". . . But the past does not exist independently from the present. Indeed, the past is only past because there is a present, just as I can point to something over there only because I am here. But nothing is inherently over there or here. In that sense, the past has no content. The past -- or more accurately, pastness -- is a position. Thus, in no way can we identify the past as past." p. 15

". . . But we may want to keep in mind that deeds and words are not as distinguishable as often we presume. History does not belong only to its narrators, professional or amateur. While some of us debate what history is or was, others take it into their own hands." p. 153

Silencing the Past: Power and the Production of History (1995) by Michel-Rolph Trouillot

Thursday, December 17, 2015

We're Still Busy!

We're getting invitations to do things with The American Slave Coast -- one came in just today for Porter Books in Boston, for Feb. 29th (Black History Month).  Thank goodness Boston isn't buried in snow this winter. And another arrived yesterday for Revolution! a new bookstore in Harlem.  We've been invited to address a meeting of NYC's public employees' union too, among other things.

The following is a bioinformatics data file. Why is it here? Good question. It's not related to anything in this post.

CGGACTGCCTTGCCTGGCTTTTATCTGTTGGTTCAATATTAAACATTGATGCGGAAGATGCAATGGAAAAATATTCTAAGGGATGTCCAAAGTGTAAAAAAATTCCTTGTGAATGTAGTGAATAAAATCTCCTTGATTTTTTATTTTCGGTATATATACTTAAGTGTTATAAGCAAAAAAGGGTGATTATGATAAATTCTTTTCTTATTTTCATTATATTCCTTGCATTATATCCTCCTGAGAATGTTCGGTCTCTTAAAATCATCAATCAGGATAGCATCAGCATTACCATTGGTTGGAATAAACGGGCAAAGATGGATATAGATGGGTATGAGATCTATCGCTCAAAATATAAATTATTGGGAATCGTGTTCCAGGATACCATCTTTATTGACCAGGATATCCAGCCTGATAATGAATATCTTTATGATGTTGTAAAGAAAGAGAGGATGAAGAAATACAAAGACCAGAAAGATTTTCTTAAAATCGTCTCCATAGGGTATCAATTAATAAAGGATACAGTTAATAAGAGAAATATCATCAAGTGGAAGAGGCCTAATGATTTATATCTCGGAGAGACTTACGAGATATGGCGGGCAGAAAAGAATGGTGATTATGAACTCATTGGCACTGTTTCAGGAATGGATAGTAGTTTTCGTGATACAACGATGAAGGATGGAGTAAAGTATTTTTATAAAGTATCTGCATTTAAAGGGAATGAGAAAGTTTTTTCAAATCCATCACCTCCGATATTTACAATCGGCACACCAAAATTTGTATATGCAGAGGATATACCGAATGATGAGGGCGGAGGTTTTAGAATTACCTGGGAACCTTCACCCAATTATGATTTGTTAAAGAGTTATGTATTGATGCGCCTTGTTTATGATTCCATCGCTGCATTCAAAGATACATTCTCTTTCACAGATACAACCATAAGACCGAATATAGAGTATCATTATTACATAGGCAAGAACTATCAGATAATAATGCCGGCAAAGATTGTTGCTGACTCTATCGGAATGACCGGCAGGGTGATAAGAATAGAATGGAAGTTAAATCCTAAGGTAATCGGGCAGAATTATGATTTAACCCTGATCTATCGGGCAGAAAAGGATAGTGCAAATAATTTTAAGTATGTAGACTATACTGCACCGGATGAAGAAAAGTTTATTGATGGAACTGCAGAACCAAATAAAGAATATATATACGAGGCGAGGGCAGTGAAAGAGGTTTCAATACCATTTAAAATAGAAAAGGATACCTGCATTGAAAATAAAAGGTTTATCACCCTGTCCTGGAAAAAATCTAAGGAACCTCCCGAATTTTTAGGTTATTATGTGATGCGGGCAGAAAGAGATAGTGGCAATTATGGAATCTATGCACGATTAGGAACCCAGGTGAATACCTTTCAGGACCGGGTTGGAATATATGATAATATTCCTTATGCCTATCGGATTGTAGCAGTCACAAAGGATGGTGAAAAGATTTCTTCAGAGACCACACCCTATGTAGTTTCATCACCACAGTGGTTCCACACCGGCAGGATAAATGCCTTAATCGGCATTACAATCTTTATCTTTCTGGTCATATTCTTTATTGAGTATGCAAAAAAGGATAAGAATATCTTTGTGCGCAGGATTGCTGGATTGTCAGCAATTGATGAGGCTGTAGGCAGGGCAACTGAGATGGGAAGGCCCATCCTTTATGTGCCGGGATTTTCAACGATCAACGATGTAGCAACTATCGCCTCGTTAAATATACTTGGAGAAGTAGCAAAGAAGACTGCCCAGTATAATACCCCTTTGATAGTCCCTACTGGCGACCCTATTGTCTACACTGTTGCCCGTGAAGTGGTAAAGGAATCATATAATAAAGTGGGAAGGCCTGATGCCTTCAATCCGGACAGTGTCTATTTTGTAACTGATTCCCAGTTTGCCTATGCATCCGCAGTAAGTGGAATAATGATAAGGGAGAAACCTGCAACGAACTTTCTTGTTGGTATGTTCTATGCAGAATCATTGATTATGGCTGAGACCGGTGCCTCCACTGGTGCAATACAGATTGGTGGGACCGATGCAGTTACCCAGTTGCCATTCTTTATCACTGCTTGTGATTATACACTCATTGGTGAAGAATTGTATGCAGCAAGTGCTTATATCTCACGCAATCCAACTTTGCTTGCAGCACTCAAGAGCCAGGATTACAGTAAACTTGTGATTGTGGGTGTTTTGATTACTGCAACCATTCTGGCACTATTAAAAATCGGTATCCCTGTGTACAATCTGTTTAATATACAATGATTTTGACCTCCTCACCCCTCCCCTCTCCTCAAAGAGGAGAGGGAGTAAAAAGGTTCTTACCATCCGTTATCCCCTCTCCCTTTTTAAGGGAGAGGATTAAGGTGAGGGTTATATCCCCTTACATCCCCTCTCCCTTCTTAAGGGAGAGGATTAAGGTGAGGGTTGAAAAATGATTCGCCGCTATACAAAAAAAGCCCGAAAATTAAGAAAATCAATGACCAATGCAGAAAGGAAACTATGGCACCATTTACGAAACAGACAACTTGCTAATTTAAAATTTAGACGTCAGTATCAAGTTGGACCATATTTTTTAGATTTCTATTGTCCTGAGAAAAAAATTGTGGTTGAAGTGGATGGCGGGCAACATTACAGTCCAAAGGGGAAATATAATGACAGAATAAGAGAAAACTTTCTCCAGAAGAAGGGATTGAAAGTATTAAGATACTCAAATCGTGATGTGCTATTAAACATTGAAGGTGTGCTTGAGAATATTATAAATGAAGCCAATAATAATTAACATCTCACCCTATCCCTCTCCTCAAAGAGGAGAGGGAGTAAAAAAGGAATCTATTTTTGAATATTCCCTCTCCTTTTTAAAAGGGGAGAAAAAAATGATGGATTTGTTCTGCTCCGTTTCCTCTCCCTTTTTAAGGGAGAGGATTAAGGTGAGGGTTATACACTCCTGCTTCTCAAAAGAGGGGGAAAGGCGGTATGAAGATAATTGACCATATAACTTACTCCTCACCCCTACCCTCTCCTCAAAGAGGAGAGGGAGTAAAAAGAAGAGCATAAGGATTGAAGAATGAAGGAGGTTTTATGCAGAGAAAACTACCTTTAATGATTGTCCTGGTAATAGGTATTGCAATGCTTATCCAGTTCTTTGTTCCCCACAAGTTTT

The first Christmas card,  created by Henry Cole, in Victorian London 1843.

I have made my Christmas letter, which this year is a run-down of the history of the Christmas card, which begins in Victorian England in 1843. I can't stop being a historian, evidently, even in the holidays.   Before that the tradition was to write Christmas letters (see, this isn't a contemporary phenomenon at all). The fellow who came up with the concept of the Christmas card was a fellow with too many friends: he simply couldn't write a letter to them all.

There are many illos in my Christmas letter of Christmas cards in Victorian England and the U.S., and more modern ones.  It's 6 pages long but printed on both sides, so it's only three sheets of paper. I enjoyed doing this so much that I'm even enjoying addressing the envelopes.  I even enjoyed going out to find Christmas cards into which to put the Christmas letter, even though it's 62 degrees and dark dark dark with pouring rain.

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